CHS student retakes ACT to beat brother, scores 36

One Conway High School student is done taking the ACT for good.

 

Jarrett Hoover, 17-year-old senior at CHS, took the test for the fifth time in June and scored better than he ever thought he could.

The first time he took the test in seventh grade, Hoover made a 22, the second time a 29, the third and fourth a 33 and now a perfect score of 36.

Though he’s pleased with the results, selfish desires are what first persuaded him to continue.

After their fourth time, Jarrett and his twin brother Cole — the sons of Dean and Sheri Hoover of Conway — realized that Cole had scored a 34, one point higher than Jarrett.

“The reason I took it that fifth time was to beat [Cole],” Jarrett said.

Jarrett said when the twins got their results from that fifth test, the family was on vacation so they were together when the envelopes were opened.

Upon seeing he had been beaten, Jarrett said Cole was is disbelief, and probably a bit jealous, but eventually came around and was happy for his twin.

“Obviously, [Cole] was a little upset at first, because it was a competition, but he’s fine,” Jarrett said.”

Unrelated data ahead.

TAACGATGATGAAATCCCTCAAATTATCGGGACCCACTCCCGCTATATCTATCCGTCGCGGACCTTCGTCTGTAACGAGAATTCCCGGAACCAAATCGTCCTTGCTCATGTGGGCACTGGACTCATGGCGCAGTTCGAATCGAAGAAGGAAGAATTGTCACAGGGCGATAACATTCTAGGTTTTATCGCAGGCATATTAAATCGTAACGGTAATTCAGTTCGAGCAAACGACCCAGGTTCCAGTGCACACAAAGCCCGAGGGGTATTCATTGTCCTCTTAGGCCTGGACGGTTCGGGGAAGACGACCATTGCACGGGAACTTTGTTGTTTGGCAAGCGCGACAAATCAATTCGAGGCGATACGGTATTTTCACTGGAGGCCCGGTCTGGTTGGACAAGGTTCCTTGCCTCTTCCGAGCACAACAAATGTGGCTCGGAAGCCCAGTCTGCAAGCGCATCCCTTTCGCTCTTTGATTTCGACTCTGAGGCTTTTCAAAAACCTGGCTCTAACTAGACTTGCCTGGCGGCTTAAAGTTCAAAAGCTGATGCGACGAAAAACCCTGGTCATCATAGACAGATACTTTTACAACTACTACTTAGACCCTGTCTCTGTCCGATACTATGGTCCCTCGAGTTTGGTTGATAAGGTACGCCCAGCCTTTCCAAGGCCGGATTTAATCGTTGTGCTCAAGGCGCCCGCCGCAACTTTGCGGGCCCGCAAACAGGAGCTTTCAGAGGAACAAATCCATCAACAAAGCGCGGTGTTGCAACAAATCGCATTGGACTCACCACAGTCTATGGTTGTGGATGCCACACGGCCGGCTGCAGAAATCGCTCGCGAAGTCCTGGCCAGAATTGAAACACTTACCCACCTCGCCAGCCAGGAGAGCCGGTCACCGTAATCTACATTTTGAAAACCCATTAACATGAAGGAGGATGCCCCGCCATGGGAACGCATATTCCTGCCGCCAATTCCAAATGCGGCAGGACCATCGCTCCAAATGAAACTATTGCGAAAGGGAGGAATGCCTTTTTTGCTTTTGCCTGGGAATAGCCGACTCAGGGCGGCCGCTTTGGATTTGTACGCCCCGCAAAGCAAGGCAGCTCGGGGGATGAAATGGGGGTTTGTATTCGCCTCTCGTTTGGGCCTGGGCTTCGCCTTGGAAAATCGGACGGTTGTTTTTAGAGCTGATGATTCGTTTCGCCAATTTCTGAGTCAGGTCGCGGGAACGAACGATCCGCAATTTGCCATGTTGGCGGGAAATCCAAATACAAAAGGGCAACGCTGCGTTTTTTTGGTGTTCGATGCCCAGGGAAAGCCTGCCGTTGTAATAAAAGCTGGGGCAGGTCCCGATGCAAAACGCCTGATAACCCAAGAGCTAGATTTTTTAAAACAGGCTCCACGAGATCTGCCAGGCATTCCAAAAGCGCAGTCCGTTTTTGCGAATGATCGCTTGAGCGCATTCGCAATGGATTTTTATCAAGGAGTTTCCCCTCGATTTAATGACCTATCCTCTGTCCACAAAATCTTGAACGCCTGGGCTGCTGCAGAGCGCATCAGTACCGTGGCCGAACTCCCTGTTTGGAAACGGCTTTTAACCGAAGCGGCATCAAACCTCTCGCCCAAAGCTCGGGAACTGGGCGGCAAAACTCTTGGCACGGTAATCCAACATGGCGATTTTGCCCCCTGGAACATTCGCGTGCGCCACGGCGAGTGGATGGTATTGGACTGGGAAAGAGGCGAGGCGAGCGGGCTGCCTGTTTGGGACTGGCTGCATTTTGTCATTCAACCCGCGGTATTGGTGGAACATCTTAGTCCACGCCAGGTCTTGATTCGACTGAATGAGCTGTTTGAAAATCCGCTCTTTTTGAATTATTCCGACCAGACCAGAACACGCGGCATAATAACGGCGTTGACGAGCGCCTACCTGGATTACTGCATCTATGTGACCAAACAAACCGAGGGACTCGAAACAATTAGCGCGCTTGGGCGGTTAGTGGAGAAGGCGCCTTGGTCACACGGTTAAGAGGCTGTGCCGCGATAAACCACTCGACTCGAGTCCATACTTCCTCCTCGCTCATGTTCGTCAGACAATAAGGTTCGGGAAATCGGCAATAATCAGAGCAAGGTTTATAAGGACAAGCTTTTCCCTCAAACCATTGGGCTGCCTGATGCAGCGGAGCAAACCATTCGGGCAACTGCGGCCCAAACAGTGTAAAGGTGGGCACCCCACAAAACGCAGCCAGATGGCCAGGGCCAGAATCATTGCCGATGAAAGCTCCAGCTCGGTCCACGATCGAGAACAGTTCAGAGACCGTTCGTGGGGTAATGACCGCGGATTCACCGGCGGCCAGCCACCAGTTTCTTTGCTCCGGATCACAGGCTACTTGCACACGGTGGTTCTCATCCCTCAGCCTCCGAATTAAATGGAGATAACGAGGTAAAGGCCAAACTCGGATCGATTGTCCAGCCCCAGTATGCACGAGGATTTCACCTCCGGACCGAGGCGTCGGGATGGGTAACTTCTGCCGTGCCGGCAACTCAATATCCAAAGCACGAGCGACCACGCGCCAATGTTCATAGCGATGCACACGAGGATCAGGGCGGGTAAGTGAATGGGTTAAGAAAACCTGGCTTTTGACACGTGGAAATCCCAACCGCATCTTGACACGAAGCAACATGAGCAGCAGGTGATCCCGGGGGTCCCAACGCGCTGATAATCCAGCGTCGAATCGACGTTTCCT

The CHS senior said he didn’t take any classes to prepare but did study the week before he tested, especially for the English and reading sections, which were his lowest scores — he said math and science have always been his strong subjects.

Jarrett said though he did put in some work, he never expected the 36, especially since his previous score being so high.

“I wasn’t expecting it at all,” he said. “I couldn’t believe it either at first. It took [awhile] for it to sink in.”

Jarrett said his parents were thrilled.

“We were all really excited,” he said. “My parents were really proud.”

While he didn’t tell many people, Jarrett said, that didn’t stop the news from spreading. He said he started getting congratulatory texts soon.

Right now, he said, his plans are to head into his senior year, but after that, wants to go to the University of Arkansas in Fayetteville to study engineering — his brother Cole has the same plans, but to study a different field of engineering.

Though he toured both Duke University and Vanderbilt University, Jarrett said he’s always been an Arkansas fan and has grown up visiting the school and attending Razorback games.

“I can’t really see myself going anywhere else,” he said.

Jarrett said accomplishing this amazing feat has felt good.

“I’ve always worked really hard in school,” he said. “[It] feels good … [I’m] proud of myself.”

Jarrett said does owe his success to the great teachers he’s had who have helped and advised him regarding the ACT and the pointers they gave him.

“Just being in their class, overall, helped,” he said.

Summer was good, Jarrett said, but he’s looking forward to sitting back and enjoying his senior year versus what the other students will be doing … scrabbling to take the ACT.

“I think senior year will be really fun,” he said.

Jarrett also received a letter from ACT Chief Executive Officer Marten Roorda.

“Your achievement on the ACT is significant and rare,” the letter reads.

 

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